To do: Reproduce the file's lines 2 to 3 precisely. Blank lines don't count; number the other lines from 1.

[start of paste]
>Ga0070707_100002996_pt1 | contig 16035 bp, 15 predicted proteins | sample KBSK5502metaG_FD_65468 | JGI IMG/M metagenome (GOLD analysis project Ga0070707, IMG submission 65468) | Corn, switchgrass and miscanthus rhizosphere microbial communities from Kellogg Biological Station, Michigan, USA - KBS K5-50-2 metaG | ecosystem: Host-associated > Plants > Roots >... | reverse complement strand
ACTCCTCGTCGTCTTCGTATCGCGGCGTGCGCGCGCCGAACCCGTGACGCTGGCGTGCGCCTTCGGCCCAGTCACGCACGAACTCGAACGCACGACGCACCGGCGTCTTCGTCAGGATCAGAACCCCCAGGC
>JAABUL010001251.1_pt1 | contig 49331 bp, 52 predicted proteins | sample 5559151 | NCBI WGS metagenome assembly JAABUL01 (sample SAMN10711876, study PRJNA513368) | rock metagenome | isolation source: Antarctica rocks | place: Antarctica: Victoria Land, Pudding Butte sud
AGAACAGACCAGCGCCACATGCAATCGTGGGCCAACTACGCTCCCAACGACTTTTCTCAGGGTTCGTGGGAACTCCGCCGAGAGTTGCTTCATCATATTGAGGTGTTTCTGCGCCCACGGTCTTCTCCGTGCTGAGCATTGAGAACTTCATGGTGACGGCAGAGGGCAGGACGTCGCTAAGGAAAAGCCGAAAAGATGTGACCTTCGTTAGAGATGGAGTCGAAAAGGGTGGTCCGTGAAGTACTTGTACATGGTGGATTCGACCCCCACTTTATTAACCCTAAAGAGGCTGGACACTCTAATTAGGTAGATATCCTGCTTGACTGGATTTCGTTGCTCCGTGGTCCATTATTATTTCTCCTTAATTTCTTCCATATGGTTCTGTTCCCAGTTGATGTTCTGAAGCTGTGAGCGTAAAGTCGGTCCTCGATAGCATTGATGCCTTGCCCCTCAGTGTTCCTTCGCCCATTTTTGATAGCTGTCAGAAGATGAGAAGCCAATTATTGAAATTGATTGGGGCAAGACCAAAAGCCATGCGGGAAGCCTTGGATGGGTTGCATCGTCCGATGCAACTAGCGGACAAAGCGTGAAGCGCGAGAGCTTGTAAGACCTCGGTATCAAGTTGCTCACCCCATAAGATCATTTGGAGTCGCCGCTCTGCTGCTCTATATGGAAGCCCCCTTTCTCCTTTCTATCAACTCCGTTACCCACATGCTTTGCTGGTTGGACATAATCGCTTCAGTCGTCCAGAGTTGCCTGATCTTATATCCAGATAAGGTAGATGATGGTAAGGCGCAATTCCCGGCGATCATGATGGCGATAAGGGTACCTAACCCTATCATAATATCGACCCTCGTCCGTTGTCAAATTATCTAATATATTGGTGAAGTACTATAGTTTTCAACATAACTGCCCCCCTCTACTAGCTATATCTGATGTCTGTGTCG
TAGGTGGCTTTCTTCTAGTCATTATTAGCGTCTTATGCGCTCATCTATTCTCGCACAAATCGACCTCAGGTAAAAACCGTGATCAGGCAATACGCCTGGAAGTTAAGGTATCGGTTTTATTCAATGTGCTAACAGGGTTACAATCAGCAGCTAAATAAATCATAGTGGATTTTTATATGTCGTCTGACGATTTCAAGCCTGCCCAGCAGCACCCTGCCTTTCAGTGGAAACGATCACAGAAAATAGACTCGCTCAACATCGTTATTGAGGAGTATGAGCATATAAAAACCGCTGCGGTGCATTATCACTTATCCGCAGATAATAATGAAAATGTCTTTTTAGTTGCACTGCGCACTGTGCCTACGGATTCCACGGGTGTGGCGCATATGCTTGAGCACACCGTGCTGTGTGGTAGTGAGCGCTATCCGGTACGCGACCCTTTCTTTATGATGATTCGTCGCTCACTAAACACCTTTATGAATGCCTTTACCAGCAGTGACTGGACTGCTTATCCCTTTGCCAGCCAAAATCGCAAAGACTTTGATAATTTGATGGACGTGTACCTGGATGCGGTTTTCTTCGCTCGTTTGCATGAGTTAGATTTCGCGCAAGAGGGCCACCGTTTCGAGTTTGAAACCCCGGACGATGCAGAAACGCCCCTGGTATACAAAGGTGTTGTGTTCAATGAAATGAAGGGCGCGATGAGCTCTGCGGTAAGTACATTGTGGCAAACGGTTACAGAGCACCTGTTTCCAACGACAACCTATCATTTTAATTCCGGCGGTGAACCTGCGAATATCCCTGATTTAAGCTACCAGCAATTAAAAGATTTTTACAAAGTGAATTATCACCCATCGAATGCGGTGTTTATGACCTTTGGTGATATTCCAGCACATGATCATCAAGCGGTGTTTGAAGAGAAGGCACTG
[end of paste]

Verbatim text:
ACTCCTCGTCGTCTTCGTATCGCGGCGTGCGCGCGCCGAACCCGTGACGCTGGCGTGCGCCTTCGGCCCAGTCACGCACGAACTCGAACGCACGACGCACCGGCGTCTTCGTCAGGATCAGAACCCCCAGGC
>JAABUL010001251.1_pt1 | contig 49331 bp, 52 predicted proteins | sample 5559151 | NCBI WGS metagenome assembly JAABUL01 (sample SAMN10711876, study PRJNA513368) | rock metagenome | isolation source: Antarctica rocks | place: Antarctica: Victoria Land, Pudding Butte sud